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Albuquerque-Santa Fe, NM Pedestrian Accident Lawyer

In Albuquerque and Santa Fe, pedestrian accidents and fatalities are on the rise

At one point or another, everyone is a pedestrian. As the expense of driving and insuring a vehicle rise, more and more people choose to walk to their destinations. As the number of pedestrians increases, so do the number of pedestrian accidents. To see where the Albuquerque and Santa Fe regions ranks in terms of pedestrian collisions nationally, please go to this National Highway Traffic Safety Administration report.

Despite safety improvements, pedestrian accidents are common in Albuquerque and Santa Fe

According to the National Highway Traffic Safety Administration,nationally in 2012:

  • 69% of pedestrians killed in 2012 were males;
  • 73% pedestrian fatalities occur in urban areas;
  • 32% of all pedestrian fatalities occurred between 8:00 p.m. and 11:59 p.m.;
  • 34% of pedestrians killed had a blood alcohol concentration of 0.08 g/dL or higher.

Pedestrian Laws in New Mexico

Both motorists and pedestrians can engage in behaviors that cause collisions. According to New Mexico state pedestrian law -

When traffic-control signals are not in place or not in operation, the driver of a vehicle shall yield the right of way, slowing down or stopping if need be to so yield, to a pedestrian crossing the roadway within a crosswalk when the pedestrian is in the crosswalk.

No pedestrian shall suddenly leave a curb or other place of safety and walk or run into the path of a vehicle that is so close that it is impossible for the driver to yield.

Whenever a vehicle is stopped at a marked crosswalk or at an unmarked crosswalk at an intersection to permit a pedestrian to cross the roadway, the driver of another vehicle approaching from the rear shall not overtake and pass the stopped vehicle.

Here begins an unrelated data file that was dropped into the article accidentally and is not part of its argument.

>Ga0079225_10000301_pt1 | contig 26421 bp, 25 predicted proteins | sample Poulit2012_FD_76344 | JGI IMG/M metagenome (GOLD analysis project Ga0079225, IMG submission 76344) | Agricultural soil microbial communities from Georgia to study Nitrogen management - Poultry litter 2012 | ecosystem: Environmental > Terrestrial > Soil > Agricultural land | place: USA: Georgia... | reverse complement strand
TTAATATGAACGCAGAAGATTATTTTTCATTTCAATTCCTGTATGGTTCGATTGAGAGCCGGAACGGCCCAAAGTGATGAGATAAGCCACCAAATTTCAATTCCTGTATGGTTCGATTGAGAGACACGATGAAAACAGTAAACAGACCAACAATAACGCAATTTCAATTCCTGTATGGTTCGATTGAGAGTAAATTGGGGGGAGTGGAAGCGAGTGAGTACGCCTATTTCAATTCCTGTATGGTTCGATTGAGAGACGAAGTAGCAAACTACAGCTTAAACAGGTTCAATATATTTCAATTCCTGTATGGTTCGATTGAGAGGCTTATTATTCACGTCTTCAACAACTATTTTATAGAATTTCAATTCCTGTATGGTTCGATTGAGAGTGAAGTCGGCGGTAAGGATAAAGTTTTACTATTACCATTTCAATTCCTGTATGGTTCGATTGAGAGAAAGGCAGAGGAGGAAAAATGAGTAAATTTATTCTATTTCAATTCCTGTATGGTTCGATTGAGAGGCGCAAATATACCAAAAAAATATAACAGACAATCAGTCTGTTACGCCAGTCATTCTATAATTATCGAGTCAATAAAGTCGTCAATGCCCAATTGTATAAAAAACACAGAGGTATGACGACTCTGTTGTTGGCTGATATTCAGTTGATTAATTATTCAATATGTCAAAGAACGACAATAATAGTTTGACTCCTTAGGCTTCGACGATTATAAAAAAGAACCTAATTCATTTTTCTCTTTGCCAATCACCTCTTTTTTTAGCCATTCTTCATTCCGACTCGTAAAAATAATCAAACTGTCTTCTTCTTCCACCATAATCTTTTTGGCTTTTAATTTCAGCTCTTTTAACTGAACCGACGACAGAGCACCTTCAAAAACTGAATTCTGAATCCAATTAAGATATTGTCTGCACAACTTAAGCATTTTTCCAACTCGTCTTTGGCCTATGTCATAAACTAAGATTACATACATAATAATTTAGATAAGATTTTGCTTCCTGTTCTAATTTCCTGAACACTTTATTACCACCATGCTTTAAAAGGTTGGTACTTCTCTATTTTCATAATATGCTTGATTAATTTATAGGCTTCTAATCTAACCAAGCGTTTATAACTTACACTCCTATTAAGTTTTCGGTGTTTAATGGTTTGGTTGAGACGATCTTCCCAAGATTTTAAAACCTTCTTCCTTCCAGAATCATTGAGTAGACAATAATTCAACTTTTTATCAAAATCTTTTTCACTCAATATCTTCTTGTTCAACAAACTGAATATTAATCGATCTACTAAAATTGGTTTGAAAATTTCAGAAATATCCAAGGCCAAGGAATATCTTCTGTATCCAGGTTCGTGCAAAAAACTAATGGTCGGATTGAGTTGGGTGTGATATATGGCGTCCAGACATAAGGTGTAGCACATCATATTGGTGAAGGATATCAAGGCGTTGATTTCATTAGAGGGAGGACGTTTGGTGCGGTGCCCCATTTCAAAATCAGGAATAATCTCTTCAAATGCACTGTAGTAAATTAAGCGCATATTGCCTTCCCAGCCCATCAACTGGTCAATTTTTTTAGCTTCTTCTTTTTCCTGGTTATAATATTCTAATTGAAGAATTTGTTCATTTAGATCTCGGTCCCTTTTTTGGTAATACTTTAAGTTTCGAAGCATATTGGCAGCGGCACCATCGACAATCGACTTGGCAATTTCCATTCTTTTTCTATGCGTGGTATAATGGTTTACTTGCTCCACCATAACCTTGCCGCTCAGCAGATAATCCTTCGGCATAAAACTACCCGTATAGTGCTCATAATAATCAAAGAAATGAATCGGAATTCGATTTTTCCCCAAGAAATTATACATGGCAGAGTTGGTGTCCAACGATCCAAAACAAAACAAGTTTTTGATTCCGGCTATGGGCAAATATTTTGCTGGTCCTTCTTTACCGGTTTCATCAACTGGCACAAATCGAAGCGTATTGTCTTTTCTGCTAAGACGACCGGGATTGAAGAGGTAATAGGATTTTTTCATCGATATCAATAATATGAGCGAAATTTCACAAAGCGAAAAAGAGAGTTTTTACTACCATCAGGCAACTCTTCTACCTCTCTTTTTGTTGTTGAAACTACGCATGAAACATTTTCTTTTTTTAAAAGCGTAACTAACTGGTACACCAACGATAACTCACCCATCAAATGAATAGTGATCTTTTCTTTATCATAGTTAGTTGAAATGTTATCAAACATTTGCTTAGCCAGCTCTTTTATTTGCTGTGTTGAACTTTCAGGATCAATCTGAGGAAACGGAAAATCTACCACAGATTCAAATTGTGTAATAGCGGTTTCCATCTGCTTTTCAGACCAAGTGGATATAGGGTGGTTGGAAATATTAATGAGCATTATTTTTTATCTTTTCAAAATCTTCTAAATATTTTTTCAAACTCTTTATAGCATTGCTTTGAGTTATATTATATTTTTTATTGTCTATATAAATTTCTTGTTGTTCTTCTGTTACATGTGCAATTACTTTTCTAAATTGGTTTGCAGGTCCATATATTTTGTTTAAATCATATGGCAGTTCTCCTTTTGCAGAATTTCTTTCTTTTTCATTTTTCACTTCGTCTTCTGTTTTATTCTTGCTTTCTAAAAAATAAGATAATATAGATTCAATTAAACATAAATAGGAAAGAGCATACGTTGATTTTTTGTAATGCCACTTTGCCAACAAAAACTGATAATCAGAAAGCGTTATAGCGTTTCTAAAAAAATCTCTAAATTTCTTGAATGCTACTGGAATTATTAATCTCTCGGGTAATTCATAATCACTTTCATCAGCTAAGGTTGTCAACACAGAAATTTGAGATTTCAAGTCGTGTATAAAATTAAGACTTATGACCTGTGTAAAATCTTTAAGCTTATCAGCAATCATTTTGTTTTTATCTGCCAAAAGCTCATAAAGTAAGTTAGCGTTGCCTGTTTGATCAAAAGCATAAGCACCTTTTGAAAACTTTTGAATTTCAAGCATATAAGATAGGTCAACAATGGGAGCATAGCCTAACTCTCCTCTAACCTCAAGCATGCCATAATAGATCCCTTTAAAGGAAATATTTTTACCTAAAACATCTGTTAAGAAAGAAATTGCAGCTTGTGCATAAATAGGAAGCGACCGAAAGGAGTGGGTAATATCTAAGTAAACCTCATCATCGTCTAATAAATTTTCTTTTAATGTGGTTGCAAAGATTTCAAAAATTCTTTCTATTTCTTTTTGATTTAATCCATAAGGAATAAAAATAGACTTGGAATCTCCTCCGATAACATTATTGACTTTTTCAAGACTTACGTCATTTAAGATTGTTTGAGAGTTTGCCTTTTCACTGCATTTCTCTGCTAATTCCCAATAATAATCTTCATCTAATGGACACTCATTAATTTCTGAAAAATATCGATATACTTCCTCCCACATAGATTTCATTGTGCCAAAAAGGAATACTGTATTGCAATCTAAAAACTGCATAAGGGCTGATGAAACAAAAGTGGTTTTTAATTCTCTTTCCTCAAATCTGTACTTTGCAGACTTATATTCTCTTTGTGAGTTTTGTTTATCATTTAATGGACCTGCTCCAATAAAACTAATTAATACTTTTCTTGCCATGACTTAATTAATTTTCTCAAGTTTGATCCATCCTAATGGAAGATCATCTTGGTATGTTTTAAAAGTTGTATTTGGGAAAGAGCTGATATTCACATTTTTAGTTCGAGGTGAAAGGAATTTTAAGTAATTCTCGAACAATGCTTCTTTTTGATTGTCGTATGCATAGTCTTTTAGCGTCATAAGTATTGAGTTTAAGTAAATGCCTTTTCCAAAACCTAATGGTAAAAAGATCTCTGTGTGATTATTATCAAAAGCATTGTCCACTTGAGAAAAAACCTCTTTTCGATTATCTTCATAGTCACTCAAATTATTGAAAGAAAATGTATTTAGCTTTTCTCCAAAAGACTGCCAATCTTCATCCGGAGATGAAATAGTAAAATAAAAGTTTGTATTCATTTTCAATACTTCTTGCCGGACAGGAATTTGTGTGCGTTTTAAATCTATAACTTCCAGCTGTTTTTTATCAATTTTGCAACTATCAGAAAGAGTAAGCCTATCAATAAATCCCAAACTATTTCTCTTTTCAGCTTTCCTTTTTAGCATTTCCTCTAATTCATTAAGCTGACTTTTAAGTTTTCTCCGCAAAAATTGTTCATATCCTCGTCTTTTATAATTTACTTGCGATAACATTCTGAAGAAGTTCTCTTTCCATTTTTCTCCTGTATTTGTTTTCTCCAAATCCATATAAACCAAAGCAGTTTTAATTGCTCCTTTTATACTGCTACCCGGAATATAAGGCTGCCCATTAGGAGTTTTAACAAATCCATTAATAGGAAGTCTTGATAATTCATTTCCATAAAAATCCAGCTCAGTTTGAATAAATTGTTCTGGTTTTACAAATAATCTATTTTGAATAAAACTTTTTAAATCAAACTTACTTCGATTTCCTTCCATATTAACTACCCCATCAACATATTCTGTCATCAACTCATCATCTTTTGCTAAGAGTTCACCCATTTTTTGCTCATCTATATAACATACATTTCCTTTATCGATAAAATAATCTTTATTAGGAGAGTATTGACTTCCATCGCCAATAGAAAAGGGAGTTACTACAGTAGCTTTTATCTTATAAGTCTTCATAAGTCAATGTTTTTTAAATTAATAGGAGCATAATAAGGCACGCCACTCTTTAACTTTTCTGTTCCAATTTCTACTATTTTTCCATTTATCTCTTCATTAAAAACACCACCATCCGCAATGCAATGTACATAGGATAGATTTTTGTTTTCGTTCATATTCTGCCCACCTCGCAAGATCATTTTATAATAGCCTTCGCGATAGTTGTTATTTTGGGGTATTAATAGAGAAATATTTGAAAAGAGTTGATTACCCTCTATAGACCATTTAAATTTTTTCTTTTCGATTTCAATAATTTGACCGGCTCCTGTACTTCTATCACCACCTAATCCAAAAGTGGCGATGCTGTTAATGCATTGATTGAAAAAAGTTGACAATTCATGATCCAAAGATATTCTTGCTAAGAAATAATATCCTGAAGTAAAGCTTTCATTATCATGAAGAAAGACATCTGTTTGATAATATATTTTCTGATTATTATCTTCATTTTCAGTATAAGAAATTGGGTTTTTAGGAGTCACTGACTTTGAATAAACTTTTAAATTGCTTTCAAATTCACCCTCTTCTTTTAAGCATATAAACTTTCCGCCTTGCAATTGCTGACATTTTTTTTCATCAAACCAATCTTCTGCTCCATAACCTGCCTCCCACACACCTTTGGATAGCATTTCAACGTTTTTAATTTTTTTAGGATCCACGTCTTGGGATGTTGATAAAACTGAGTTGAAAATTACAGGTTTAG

Get information on pedestrian crashes from the region's police departments

The Albuquerque Police Department offers information on accidents. You can get information about access to traffic collision reports at this link

The Santa Fe Police Department is also a good source of information after a pedestrian collision. 

Common causes of Albuquerque and Santa Fe pedestrian accidents include:

  • a failure by drivers to check for pedestrians in crosswalks;
  • drivers failing to stop at stop signs or lights;
  • texting and other driver distractions;
  • drivers choosing to make turns without paying attention to their surroundings;
  • speeding;
  • driving under the influence.

When someone is injured in an Albuquerque or Santa Fe pedestrian accident, what needs to happen next?

When a pedestrian is injured, it is crucial to get appropriate medical treatment, regardless of the financial cost.

Albuquerque hospitals include Presbyterian HospitalLovelace Medical Center, and University of New Mexico Hospital.

Santa Fe hospitals include CHRISTUS St. Vincent Regional Medical Center.

As soon as possible, an injured person should contact their insurance company to find out how medical treatment is covered under their insurance policy. Since insurance policies often have unique provisions to deal with pedestrian-accident injuries, it is important to review the policy and speak with the insurance adjuster to get clarification on coverage.

When a pedestrian accident results in a serious injury or a fatality, it is important to find an experienced pedestrian accident attorney

When an injury is serious or a death occurs, the next step is to find an experienced New Mexico pedestrian accident attorney to start the financial recovery process by launching an insurance claim. Major injury or wrongful death claims are complicated and can be hard to manage without legal help. Since personal injury lawyers offer a free initial consultation and work on a contingency basis, meaning that there are no up-front costs and all fees are paid when the claim is settled, there is no downside to speaking with a New Mexico personal injury lawyer right away, to get help for an injured pedestrian.

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Pedestrian Accident Reports and News from the Albuquerque-Santa Fe, NM Area